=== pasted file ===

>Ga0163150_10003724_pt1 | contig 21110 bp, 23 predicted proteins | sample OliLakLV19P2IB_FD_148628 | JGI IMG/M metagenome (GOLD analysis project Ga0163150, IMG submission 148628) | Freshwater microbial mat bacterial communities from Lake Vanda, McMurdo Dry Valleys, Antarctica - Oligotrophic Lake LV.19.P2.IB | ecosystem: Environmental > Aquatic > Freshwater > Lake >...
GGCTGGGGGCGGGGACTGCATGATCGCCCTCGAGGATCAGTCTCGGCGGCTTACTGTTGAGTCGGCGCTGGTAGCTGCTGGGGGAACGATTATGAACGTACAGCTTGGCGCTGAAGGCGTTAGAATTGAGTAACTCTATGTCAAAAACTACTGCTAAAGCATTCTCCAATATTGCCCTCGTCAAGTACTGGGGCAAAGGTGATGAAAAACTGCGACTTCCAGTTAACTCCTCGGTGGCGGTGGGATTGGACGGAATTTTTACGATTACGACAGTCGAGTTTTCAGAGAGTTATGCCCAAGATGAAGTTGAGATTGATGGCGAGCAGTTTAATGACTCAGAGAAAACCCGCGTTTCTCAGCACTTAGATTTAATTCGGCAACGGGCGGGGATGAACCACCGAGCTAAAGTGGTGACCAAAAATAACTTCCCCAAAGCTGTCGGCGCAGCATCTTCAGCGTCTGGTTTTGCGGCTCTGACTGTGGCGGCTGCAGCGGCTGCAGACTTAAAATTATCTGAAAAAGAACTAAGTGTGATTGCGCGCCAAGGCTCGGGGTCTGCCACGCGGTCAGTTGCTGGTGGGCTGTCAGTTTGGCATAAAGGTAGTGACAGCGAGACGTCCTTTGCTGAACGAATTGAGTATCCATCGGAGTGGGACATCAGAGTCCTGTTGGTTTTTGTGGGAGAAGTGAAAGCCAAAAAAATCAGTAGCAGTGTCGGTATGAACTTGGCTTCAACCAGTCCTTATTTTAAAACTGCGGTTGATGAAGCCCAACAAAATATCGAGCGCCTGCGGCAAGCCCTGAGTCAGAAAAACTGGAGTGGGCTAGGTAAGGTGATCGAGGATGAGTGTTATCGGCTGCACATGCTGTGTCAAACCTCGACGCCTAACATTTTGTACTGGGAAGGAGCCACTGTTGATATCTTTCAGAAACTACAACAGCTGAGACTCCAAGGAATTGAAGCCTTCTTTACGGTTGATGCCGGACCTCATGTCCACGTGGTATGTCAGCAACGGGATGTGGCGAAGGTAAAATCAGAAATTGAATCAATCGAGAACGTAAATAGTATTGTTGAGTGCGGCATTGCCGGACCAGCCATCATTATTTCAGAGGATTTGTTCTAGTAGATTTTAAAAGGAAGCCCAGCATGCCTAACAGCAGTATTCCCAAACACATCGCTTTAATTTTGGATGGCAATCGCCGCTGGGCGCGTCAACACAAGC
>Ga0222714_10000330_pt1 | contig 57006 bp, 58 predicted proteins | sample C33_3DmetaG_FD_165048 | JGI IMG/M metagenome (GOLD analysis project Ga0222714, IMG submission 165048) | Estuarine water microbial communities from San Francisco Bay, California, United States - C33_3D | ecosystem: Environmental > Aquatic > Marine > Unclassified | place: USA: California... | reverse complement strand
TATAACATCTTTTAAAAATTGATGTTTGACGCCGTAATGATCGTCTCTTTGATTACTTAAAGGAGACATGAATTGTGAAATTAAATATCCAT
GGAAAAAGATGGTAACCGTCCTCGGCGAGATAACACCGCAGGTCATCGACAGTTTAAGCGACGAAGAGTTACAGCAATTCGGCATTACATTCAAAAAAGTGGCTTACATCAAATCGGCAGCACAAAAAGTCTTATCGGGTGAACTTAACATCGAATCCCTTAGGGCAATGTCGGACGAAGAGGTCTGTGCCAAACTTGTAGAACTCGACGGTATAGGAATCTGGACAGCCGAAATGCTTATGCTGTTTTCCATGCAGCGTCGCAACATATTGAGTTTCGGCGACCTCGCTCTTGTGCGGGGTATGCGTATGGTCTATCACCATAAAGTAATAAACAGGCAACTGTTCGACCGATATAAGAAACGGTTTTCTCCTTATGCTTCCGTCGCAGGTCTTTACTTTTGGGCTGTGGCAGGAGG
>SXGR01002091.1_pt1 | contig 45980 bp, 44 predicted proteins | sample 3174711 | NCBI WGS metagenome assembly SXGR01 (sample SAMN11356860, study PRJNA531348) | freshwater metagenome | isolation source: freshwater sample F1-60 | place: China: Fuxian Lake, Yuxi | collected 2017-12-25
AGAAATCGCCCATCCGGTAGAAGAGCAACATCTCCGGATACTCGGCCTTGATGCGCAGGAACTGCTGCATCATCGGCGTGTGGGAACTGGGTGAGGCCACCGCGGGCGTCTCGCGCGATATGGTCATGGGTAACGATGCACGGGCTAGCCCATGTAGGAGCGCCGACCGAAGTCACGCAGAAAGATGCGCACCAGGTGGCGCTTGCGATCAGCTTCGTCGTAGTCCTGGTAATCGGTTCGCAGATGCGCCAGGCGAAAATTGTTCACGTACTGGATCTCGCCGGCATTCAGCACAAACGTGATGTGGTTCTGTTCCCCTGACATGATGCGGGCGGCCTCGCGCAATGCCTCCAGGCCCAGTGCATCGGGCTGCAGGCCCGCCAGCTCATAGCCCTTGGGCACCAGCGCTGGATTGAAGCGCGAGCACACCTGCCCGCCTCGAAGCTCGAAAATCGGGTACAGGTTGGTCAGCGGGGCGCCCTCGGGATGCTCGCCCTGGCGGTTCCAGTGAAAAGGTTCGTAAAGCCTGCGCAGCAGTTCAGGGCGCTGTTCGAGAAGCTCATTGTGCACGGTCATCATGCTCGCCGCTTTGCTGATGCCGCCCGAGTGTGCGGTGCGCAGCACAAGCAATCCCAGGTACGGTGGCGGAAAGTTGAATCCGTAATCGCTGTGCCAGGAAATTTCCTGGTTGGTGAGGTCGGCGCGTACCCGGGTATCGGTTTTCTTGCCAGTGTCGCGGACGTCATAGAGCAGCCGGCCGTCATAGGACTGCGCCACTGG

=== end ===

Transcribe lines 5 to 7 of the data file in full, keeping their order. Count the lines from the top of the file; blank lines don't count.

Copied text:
GGAAAAAGATGGTAACCGTCCTCGGCGAGATAACACCGCAGGTCATCGACAGTTTAAGCGACGAAGAGTTACAGCAATTCGGCATTACATTCAAAAAAGTGGCTTACATCAAATCGGCAGCACAAAAAGTCTTATCGGGTGAACTTAACATCGAATCCCTTAGGGCAATGTCGGACGAAGAGGTCTGTGCCAAACTTGTAGAACTCGACGGTATAGGAATCTGGACAGCCGAAATGCTTATGCTGTTTTCCATGCAGCGTCGCAACATATTGAGTTTCGGCGACCTCGCTCTTGTGCGGGGTATGCGTATGGTCTATCACCATAAAGTAATAAACAGGCAACTGTTCGACCGATATAAGAAACGGTTTTCTCCTTATGCTTCCGTCGCAGGTCTTTACTTTTGGGCTGTGGCAGGAGG
>SXGR01002091.1_pt1 | contig 45980 bp, 44 predicted proteins | sample 3174711 | NCBI WGS metagenome assembly SXGR01 (sample SAMN11356860, study PRJNA531348) | freshwater metagenome | isolation source: freshwater sample F1-60 | place: China: Fuxian Lake, Yuxi | collected 2017-12-25
AGAAATCGCCCATCCGGTAGAAGAGCAACATCTCCGGATACTCGGCCTTGATGCGCAGGAACTGCTGCATCATCGGCGTGTGGGAACTGGGTGAGGCCACCGCGGGCGTCTCGCGCGATATGGTCATGGGTAACGATGCACGGGCTAGCCCATGTAGGAGCGCCGACCGAAGTCACGCAGAAAGATGCGCACCAGGTGGCGCTTGCGATCAGCTTCGTCGTAGTCCTGGTAATCGGTTCGCAGATGCGCCAGGCGAAAATTGTTCACGTACTGGATCTCGCCGGCATTCAGCACAAACGTGATGTGGTTCTGTTCCCCTGACATGATGCGGGCGGCCTCGCGCAATGCCTCCAGGCCCAGTGCATCGGGCTGCAGGCCCGCCAGCTCATAGCCCTTGGGCACCAGCGCTGGATTGAAGCGCGAGCACACCTGCCCGCCTCGAAGCTCGAAAATCGGGTACAGGTTGGTCAGCGGGGCGCCCTCGGGATGCTCGCCCTGGCGGTTCCAGTGAAAAGGTTCGTAAAGCCTGCGCAGCAGTTCAGGGCGCTGTTCGAGAAGCTCATTGTGCACGGTCATCATGCTCGCCGCTTTGCTGATGCCGCCCGAGTGTGCGGTGCGCAGCACAAGCAATCCCAGGTACGGTGGCGGAAAGTTGAATCCGTAATCGCTGTGCCAGGAAATTTCCTGGTTGGTGAGGTCGGCGCGTACCCGGGTATCGGTTTTCTTGCCAGTGTCGCGGACGTCATAGAGCAGCCGGCCGTCATAGGACTGCGCCACTGG